DerAdlerIstGelandet Der Crew Chief
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    I drive a 1995 Grand Cherokee Limited and she has 278000 miles (447,397 km), and she is still going strong! I still can not wait to buy a new one though.
     
  13. Vassili Zaitzev

    Vassili Zaitzev Well-Known Member

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    Yup, we took that thing everywhere, going up to Maine, Vermont, Pennsylvania, and Ohio.
     
  14. drgondog

    drgondog Well-Known Member

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    Pelosi is meeting with Big 3 today to talk about $25B bailout (just for GM)
     
  15. evangilder

    evangilder "Shooter"
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    This is getting ridiculous. I'm sorry, but we are fastly becoming a socialist country. If the business is failing, the government is bailing them out? That is NOT capitalism, nor a free market economy. The reason these businesses are failing is because of poor quality and/or poor leadership. And somehow, that is now being rewarded. If the government is going to reward bad businesses by bailing them out, it won't take long before this country becomes a third world toilet.

    It is sad to see the big three fail, but how much more money is the government going give away? I sure would like to get a boost to my business, but I believe in doing it the old fashioned way, earning it with sound business decisions and quality product.
     
  16. The Basket

    The Basket Well-Known Member

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    I think that a government must do something if a large company employing thousands of people goes bust.

    My girlffriends father sells Jeeps and Dodges here in the UK.

    He had a Dodge Avenger as a company car for a few weeks. It wouldn't start twice. So he wasn't impressed.
     
  17. evangilder

    evangilder "Shooter"
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    They already do something, it's called unemployment. I have worked for companies that have gone bust. Yes, it sucks, but you get another job and move on. Bailing out failing companies, regardless of their size, bodes very badly for the US economy. There is a reason that the companies are failing. Handing them money to continue their bad business practices is the wrong thing to do. And I don't want MY money going into a losing proposition.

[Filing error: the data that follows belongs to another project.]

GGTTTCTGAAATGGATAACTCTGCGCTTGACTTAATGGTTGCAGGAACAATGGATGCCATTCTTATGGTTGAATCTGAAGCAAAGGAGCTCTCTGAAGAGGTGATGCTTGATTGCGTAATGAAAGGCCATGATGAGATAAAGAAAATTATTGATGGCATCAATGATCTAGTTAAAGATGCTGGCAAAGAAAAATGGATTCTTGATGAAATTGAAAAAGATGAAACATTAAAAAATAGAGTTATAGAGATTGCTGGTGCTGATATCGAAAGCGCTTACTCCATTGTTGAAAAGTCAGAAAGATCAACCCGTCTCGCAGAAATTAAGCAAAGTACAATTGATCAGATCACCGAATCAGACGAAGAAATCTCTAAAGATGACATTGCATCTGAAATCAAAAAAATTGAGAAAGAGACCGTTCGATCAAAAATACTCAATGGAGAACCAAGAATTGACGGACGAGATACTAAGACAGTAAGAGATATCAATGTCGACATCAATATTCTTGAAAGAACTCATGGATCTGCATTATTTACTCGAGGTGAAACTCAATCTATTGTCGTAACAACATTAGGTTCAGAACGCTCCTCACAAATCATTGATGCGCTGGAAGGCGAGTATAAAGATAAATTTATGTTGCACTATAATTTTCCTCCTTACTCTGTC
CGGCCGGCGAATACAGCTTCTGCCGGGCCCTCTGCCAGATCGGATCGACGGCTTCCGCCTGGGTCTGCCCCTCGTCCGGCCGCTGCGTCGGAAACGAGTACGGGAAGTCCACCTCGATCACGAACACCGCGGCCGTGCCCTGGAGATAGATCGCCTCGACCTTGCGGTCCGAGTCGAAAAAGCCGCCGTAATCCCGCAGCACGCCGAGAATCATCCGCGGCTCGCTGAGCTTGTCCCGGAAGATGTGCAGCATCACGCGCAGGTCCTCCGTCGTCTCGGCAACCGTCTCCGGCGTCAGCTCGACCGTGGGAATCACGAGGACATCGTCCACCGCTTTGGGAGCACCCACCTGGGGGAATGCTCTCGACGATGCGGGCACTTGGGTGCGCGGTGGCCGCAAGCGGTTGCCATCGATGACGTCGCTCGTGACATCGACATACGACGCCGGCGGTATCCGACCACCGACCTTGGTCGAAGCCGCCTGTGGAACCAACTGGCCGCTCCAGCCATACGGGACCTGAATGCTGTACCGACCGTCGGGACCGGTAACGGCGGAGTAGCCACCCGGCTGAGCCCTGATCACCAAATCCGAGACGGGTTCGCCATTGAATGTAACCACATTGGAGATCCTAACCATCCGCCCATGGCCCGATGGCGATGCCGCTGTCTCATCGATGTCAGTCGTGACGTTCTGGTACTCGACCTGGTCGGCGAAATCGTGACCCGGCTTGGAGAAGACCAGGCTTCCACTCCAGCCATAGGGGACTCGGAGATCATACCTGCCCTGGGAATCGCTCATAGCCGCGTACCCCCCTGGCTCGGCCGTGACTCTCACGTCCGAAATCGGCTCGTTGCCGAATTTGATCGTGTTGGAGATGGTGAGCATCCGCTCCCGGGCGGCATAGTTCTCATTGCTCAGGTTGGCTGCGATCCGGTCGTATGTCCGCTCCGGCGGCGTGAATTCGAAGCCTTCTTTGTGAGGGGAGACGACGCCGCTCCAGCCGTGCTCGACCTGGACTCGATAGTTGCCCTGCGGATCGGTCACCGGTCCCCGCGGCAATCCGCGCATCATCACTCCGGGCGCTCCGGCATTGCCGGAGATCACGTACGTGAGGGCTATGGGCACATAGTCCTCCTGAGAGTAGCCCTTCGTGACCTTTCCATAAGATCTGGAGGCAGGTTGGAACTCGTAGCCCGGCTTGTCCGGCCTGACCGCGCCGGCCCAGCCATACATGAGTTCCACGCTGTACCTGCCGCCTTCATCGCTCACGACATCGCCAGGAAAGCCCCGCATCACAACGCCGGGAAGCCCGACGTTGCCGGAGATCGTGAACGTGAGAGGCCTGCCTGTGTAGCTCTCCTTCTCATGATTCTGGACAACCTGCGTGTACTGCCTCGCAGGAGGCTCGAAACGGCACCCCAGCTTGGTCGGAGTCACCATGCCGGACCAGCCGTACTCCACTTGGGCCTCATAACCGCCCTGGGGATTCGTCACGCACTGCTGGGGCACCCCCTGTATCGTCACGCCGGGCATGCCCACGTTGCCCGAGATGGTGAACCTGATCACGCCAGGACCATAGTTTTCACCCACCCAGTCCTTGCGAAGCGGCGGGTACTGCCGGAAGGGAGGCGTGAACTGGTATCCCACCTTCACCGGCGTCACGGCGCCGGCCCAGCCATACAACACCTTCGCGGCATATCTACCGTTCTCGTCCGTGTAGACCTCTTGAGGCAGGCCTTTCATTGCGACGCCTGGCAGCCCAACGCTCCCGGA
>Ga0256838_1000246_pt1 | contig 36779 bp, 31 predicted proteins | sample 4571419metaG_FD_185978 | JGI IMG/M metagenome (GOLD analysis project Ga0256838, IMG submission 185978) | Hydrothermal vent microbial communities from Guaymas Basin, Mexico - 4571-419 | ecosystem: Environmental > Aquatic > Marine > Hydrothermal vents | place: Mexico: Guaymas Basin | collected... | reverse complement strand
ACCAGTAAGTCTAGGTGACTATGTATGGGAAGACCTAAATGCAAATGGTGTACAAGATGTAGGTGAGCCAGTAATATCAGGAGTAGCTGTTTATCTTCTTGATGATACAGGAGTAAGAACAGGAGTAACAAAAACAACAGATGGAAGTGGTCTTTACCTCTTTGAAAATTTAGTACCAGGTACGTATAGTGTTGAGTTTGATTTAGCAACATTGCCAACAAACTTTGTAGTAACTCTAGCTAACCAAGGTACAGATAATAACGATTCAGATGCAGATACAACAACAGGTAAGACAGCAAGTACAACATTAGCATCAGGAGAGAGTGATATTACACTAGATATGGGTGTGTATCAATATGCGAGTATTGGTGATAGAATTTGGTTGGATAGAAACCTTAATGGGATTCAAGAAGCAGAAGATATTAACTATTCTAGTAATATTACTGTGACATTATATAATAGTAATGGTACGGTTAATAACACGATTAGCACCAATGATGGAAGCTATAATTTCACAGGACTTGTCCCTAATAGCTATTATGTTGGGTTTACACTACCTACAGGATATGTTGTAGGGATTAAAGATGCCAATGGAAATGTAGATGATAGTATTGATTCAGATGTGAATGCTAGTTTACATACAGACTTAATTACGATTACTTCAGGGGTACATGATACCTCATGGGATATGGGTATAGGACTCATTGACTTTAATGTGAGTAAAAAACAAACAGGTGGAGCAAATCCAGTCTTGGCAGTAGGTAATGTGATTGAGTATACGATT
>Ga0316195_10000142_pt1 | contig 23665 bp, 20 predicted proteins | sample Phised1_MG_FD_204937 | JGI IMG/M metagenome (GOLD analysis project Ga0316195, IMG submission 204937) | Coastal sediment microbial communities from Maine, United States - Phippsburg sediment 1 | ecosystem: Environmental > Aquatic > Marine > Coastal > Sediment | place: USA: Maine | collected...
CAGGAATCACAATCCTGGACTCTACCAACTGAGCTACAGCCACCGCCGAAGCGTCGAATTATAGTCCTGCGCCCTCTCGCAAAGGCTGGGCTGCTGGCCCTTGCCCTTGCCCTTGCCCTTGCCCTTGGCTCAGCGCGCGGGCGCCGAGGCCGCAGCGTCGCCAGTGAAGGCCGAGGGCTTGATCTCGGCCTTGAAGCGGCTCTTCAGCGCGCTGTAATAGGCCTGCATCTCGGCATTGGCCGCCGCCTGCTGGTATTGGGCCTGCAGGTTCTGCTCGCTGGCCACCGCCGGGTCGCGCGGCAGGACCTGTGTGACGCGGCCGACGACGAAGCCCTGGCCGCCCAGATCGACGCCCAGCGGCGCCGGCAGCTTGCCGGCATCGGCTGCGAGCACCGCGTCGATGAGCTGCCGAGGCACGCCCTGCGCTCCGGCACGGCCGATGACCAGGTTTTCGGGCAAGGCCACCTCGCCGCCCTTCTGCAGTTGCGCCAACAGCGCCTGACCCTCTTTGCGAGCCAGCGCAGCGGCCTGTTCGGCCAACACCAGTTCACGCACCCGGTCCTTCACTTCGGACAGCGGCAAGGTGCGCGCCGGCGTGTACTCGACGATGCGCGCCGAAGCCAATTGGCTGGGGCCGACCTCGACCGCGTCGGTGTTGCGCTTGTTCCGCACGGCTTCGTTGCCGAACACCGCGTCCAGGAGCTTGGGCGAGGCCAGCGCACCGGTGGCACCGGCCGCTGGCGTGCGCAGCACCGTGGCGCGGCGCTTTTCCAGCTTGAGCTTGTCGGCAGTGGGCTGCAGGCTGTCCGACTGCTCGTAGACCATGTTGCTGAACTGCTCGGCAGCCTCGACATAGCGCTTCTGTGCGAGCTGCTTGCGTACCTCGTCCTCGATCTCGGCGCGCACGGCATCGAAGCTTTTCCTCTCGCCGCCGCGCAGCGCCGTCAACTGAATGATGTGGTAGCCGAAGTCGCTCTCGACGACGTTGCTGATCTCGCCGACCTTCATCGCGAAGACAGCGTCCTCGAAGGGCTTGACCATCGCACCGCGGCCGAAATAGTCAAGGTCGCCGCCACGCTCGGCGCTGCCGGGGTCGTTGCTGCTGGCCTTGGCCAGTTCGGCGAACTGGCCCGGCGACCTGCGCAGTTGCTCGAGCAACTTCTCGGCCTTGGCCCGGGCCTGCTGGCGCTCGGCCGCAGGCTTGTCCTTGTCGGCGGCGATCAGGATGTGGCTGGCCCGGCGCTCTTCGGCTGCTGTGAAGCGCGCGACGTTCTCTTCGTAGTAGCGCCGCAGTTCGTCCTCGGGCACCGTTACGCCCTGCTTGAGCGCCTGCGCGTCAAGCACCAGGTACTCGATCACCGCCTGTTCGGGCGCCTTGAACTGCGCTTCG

There are already some serious problems with the AIG bailout and what those idiots are doing, including a very expensive trip for their top sales people. Rewarding your top sales people is fine, but spending well over $100,000 of the taxpayers money to reward your top sales people when the company is being bailed out by the federal government is bad business, plain and simple.

    If the government is bailing these companies out, they need to replace all top level management and toss the old ones out in the streets with no bonus. Would you reward a child for bad behavior?
     
  18. pbfoot

    pbfoot Active Member

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    I believe the quality issue is not an issue what is the difference between north American autos and Japanese is the cost of benefits. The largest expense in the GM<Ford and Chrysler is the pensions and such for the retirees . The big question is what happens to all the pensions for the workers if they go bust
     
  19. The Basket

    The Basket Well-Known Member

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    "What is good for General Motors is good for America."- Chairman and CEO, Charlie Wilson, 1955.
     
  20. evangilder

    evangilder "Shooter"
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    I don't agree about the costs of benefits. If that were true, then Toyota, Honda and others would not have opened manufacturing plants in the US.

    Charlie Wilson's quote was made 53 years ago. A lot has changed since then.